Crowdtap: Getting More From Brand Ambassadors

CrowdTapBeyond accumulating “likes,” what can brands do to reach and interact with consumers? So-called “brand-to-fan” connector and influencer marketing start-up Crowdtap has got a few ideas. We all know that social media marketing presents vast opportunities beyond a few Facebook tabs and retweeted sweepstakes entries. But since it came out of beta in March 2011, Crowdtap has helped the likes of Old Navy, Adidas and Microsoft connect with, learn from, and reach influencers and their networks.

“How do we scale this and make this a platform any brand can use?” Crowdtap founder and CEO Brandon Evans asked when forming the company. The first step was aggregating the audience that would put the crowd in the company’s name. Anyone can sign up for Crowdtap, and they do so for the usual reasons: access to offers, promotions and to communicate with others. The Crowdtap community is also a quick and powerful tool for creating insight panels and instant focus groups. But that’s really only the beginning.

The platform shines in its ability to identify and activate influencers, the people who are going to reach and affect the most people, both online and off. One of the reasons this works is that the system functions best with people who want to be influencers and are good at it. Take the Old Navy Style Council: As the name implies, it’s a group of people who want to not merely engage with the brand, but also to engage with others about the brand.

Evans next asked, “We have all these members; how do we activate them?”

For starters, Crowdtap instituted what Evans calls an “earn up” model: By taking social actions, people can earn achievement badges and the like within the system. These actions can be a simple Web share of a brand’s news or promotion on Facebook or Twitter, or answering or sharing a quick poll question about a brand or product; or they can be something as complicated as making a blog post. These achievement badges are just one of the ways Crowdtap identifies influencers.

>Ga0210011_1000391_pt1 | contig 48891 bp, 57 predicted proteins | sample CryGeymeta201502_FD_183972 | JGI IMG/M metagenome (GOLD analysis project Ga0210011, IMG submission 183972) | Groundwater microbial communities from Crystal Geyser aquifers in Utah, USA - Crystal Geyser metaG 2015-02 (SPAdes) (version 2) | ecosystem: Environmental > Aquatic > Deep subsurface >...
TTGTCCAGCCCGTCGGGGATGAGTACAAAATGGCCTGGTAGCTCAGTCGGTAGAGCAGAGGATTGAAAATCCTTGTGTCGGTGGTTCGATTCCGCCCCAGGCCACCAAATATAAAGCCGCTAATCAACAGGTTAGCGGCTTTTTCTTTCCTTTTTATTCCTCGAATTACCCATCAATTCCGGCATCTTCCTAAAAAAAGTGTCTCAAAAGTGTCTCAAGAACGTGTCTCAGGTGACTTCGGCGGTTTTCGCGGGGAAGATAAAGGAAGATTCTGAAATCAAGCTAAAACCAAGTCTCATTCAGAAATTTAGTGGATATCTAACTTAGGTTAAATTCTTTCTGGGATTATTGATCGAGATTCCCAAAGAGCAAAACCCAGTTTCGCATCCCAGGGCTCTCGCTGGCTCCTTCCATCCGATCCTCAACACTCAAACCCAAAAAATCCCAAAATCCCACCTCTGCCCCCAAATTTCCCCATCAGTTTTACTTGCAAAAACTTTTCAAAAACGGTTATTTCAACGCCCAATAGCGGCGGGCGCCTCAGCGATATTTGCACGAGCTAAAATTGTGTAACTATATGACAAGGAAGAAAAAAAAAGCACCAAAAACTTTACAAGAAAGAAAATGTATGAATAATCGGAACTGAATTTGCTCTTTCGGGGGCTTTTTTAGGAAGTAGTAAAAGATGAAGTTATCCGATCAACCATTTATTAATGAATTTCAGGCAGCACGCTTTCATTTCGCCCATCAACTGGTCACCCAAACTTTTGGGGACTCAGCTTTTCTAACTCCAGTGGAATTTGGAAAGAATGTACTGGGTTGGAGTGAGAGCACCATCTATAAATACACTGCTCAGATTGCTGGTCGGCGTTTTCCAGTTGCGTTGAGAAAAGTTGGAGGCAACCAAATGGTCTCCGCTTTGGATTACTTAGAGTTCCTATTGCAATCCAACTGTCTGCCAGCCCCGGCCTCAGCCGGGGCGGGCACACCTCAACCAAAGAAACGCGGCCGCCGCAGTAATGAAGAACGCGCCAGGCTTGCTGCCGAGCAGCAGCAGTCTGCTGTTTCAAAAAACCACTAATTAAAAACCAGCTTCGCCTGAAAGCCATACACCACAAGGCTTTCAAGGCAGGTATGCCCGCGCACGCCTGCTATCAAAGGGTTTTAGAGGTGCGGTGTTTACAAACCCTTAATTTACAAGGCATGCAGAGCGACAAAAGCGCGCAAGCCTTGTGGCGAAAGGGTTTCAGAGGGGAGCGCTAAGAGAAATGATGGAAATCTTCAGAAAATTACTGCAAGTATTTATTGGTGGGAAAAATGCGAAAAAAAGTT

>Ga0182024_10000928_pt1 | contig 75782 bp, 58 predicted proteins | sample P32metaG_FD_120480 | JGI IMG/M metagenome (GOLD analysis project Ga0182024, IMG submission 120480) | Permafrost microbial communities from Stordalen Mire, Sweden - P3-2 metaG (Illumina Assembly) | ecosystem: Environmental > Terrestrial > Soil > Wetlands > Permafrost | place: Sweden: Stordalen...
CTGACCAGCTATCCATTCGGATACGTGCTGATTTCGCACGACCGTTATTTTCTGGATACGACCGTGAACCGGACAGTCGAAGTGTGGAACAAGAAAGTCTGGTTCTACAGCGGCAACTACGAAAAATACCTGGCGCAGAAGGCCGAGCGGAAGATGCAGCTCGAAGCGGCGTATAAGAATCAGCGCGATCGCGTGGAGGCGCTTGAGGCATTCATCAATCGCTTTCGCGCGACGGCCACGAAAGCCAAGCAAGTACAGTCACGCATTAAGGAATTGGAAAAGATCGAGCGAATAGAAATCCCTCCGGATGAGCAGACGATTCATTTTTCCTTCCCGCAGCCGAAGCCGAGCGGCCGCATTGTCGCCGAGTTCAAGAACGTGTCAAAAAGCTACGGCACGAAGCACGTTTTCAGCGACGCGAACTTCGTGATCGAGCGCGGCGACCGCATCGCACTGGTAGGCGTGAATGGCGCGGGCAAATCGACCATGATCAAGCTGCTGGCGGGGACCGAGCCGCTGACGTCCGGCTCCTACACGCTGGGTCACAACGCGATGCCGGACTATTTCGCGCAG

Crowdtap also uses monitoring systems, such as a powerful, but clear and simple client dashboard to keep tabs on what happens once, for instance, an offer has left the stable, as well as to further identify key influencers. Social interactions, such as those on Facebook, are aggregated and counted, and blogs written by members are tabulated, tracked and linked to. So while algorithms and data are bubbling up, a person can also quickly look through the various blog posts and identify the most well-done and the most effective.

“We’re not creating a destination, but an action-based system,” explains Evans. When a brand wants to engage with its influential consumers it doesn’t send them to a Web site, but initiates an action. Then it lets the influencers do what they do best. It’s an honest exchange that works for everyone.

By identifying consumers willing and able to be brand ambassadors, Crowdtap has harnessed the power of the network effect in the real world. Crowdtap also gives consumers who want them, the means, tools and materials to host brand events (both virtual and real). One way the online interactions turn into real-world momentum is through social sampling, in which samples are sent to influencers, who can then identify others to whom samples should be sent. Influencers also have the opportunity to host brand events at their homes and hand out samples there.

Finally, influencers host in-store shopping events, such as a nationwide series hosted by the Old Navy Style Council. Not only are Crowdtap community members acting on a brand’s behalf, but they are also bringing their friends. Lots of them.

So while it’s all well and good to collect Facebook likes, Twitter followers and retweets, Pinterest pins and Tumblr reblogs, says Evans, “we’re closing the loop on all that activity.”

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